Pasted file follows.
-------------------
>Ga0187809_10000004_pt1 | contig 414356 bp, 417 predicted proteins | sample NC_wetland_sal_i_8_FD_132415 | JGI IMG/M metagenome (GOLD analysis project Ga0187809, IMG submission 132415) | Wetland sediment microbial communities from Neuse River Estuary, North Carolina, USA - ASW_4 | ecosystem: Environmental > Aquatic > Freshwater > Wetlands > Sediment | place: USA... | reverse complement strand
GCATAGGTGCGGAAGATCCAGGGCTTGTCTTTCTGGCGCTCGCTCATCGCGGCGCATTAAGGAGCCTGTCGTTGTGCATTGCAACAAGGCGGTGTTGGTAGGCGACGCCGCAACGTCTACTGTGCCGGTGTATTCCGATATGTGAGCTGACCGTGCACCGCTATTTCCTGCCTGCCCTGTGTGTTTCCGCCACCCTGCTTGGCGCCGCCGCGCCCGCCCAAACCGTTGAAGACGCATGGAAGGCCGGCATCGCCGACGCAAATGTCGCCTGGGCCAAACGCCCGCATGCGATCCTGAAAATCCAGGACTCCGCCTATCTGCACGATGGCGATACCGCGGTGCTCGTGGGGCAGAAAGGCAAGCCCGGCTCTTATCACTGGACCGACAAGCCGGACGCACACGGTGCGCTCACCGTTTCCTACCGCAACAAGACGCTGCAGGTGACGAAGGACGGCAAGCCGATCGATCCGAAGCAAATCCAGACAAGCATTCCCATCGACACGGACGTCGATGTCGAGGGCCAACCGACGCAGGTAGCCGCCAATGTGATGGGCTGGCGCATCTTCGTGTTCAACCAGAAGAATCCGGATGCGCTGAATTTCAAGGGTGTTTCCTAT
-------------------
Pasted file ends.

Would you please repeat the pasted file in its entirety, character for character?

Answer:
>Ga0187809_10000004_pt1 | contig 414356 bp, 417 predicted proteins | sample NC_wetland_sal_i_8_FD_132415 | JGI IMG/M metagenome (GOLD analysis project Ga0187809, IMG submission 132415) | Wetland sediment microbial communities from Neuse River Estuary, North Carolina, USA - ASW_4 | ecosystem: Environmental > Aquatic > Freshwater > Wetlands > Sediment | place: USA... | reverse complement strand
GCATAGGTGCGGAAGATCCAGGGCTTGTCTTTCTGGCGCTCGCTCATCGCGGCGCATTAAGGAGCCTGTCGTTGTGCATTGCAACAAGGCGGTGTTGGTAGGCGACGCCGCAACGTCTACTGTGCCGGTGTATTCCGATATGTGAGCTGACCGTGCACCGCTATTTCCTGCCTGCCCTGTGTGTTTCCGCCACCCTGCTTGGCGCCGCCGCGCCCGCCCAAACCGTTGAAGACGCATGGAAGGCCGGCATCGCCGACGCAAATGTCGCCTGGGCCAAACGCCCGCATGCGATCCTGAAAATCCAGGACTCCGCCTATCTGCACGATGGCGATACCGCGGTGCTCGTGGGGCAGAAAGGCAAGCCCGGCTCTTATCACTGGACCGACAAGCCGGACGCACACGGTGCGCTCACCGTTTCCTACCGCAACAAGACGCTGCAGGTGACGAAGGACGGCAAGCCGATCGATCCGAAGCAAATCCAGACAAGCATTCCCATCGACACGGACGTCGATGTCGAGGGCCAACCGACGCAGGTAGCCGCCAATGTGATGGGCTGGCGCATCTTCGTGTTCAACCAGAAGAATCCGGATGCGCTGAATTTCAAGGGTGTTTCCTAT